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Re: New Tyrannosaurus paper

Dear all,

It seems to me that the mechanics of a biped running and falling are
different form a quadruped running and falling.  And by "biped" I don't mean
humans, because we're just very clumsy bipeds.  However, many people compare
a horse falling to a T. rex falling, but why not compare it to an ostrich
falling, instead?  Now, I'm not an ostrich farmer or anything, but in all my
years of watching "Steve Irwin, Crocodile Hunter," I've never seen an
ostrich or other ratite trip or fall, unless the esteemed Mr. Irwin was
grappling with their legs in order to not get disembowled.  How likely is
it, then, for dinosaurs,past and present, to fall?  (Yes, I know that
ratites and tyrannosaurs are very different animals, an idea which, if I
hadn't known it earlier, has been hammered into me by this list
recently--but if anyone can find a T. rex and trip it for me, I'll be very
pleased.  Meanwhile, ostrich farms are more readily available.)

Second question: how does one measure the hip height of a T.rex, and how on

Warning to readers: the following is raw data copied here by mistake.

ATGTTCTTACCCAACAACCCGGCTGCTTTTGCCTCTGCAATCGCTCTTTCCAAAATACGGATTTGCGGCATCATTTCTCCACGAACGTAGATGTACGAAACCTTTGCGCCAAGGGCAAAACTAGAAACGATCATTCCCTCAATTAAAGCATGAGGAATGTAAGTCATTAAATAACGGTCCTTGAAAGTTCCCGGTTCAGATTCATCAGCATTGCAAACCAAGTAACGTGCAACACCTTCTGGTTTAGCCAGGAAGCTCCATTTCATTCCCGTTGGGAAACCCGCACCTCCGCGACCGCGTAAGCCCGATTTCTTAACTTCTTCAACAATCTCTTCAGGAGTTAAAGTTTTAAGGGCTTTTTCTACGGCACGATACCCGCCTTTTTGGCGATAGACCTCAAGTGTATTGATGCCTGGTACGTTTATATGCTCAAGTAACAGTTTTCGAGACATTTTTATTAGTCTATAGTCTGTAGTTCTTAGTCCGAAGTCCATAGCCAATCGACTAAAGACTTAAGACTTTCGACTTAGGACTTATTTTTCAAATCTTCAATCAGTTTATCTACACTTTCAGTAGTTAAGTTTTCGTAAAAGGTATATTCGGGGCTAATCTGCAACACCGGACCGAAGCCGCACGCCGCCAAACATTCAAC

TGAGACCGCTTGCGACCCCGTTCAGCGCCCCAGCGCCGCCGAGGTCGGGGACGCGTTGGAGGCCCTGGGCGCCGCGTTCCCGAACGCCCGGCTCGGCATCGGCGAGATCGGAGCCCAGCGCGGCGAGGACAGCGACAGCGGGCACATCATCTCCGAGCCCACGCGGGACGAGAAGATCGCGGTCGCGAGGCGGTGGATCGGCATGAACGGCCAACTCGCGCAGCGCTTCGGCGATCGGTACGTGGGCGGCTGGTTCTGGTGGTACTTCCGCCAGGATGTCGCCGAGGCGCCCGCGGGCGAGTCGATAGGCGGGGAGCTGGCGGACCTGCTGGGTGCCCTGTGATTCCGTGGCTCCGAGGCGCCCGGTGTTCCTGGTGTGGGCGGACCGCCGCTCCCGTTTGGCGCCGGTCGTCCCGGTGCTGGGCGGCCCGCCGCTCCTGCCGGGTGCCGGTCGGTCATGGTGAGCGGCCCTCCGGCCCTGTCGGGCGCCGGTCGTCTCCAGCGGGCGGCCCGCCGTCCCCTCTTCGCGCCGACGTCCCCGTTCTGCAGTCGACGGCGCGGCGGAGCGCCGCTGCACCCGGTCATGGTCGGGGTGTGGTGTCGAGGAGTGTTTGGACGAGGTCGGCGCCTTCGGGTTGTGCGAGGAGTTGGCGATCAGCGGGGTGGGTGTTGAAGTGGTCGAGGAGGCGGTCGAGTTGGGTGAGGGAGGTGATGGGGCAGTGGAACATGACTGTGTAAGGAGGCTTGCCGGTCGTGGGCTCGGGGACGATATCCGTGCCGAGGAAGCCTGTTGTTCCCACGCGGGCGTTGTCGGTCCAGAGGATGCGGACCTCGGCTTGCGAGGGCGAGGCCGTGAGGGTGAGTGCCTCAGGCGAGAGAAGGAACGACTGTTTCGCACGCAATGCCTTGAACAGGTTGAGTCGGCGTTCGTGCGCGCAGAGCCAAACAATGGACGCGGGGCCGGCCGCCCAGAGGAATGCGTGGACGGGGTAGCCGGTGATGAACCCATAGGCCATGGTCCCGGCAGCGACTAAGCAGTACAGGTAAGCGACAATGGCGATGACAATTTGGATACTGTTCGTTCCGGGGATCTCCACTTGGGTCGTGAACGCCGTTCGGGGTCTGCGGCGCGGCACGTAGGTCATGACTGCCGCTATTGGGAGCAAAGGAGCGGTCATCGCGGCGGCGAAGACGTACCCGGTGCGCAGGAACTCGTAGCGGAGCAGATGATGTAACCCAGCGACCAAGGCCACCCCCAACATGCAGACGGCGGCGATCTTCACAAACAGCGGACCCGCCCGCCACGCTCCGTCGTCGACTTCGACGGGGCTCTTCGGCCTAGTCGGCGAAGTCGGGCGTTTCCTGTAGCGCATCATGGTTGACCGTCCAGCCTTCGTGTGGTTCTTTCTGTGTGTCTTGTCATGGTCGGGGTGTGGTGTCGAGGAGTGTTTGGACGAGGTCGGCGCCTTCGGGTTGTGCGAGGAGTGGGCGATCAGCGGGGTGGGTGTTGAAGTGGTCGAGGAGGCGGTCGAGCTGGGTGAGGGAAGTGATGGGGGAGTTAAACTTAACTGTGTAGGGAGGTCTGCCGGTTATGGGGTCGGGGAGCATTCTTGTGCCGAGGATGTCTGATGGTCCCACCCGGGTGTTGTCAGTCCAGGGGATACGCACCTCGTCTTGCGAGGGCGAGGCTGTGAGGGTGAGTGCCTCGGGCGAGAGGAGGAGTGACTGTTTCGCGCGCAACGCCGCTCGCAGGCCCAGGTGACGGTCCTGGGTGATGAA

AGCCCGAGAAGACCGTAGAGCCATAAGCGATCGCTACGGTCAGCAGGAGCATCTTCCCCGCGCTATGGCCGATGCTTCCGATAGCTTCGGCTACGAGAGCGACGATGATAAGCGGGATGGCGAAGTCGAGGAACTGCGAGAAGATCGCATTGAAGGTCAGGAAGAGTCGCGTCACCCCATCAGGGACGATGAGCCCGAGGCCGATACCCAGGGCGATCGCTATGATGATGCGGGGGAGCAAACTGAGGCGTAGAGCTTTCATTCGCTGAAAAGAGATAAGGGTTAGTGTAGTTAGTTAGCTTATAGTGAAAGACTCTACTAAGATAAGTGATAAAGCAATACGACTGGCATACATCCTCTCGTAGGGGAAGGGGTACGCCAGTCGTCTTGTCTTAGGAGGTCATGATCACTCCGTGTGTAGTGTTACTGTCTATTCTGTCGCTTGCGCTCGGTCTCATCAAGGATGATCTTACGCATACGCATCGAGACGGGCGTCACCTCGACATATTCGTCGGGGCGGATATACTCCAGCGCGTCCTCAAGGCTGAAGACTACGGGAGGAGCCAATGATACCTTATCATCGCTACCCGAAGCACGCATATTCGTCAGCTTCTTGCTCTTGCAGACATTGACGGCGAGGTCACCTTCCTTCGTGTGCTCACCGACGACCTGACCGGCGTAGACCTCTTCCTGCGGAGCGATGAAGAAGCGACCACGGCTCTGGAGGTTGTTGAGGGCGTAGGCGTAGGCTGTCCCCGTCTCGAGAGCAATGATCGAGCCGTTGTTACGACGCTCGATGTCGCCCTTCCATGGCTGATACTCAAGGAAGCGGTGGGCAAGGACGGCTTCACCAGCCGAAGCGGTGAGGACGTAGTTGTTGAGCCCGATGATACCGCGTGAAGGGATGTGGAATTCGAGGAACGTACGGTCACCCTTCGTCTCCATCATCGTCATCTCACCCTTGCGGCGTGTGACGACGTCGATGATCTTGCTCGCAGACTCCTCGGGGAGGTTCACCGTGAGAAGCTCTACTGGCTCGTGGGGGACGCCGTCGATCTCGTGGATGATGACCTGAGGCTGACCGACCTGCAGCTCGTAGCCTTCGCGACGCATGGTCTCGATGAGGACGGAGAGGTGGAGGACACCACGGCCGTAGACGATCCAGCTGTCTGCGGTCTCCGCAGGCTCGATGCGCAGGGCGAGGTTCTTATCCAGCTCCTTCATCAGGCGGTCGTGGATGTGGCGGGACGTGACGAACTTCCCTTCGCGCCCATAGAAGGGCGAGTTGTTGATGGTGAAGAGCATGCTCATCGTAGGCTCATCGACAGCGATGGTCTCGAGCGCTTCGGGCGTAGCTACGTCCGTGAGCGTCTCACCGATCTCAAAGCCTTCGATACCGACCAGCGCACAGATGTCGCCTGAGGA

earth does one measure the stride of a T. rex?

Third question: what does Hutchinson's paper imply for T. rex stamina?  If
it was just walking, then couldn't T. rex, or any large theropod, go for
quite a while?

Fourth (and last) question: the "Groucho walk" was seen as a way for bipeds
like T. rex to increase their speed without running, so how do ideas like
this fit in with the new biomechanical work and Hutchinson's paper?


Demetrios Vital

P.S.  How come the T. rex didn't trip when it RAN INTO A FALLEN TREE in
"Jurassic Park?"  That's always bothered me--it ran headlong into a tree.
Oh well.  And who in their right mind runs a theme park and leaves fallen
trees across the roadways that a car can barely drive under?  Argh--the
inconsistencies of Hollywood!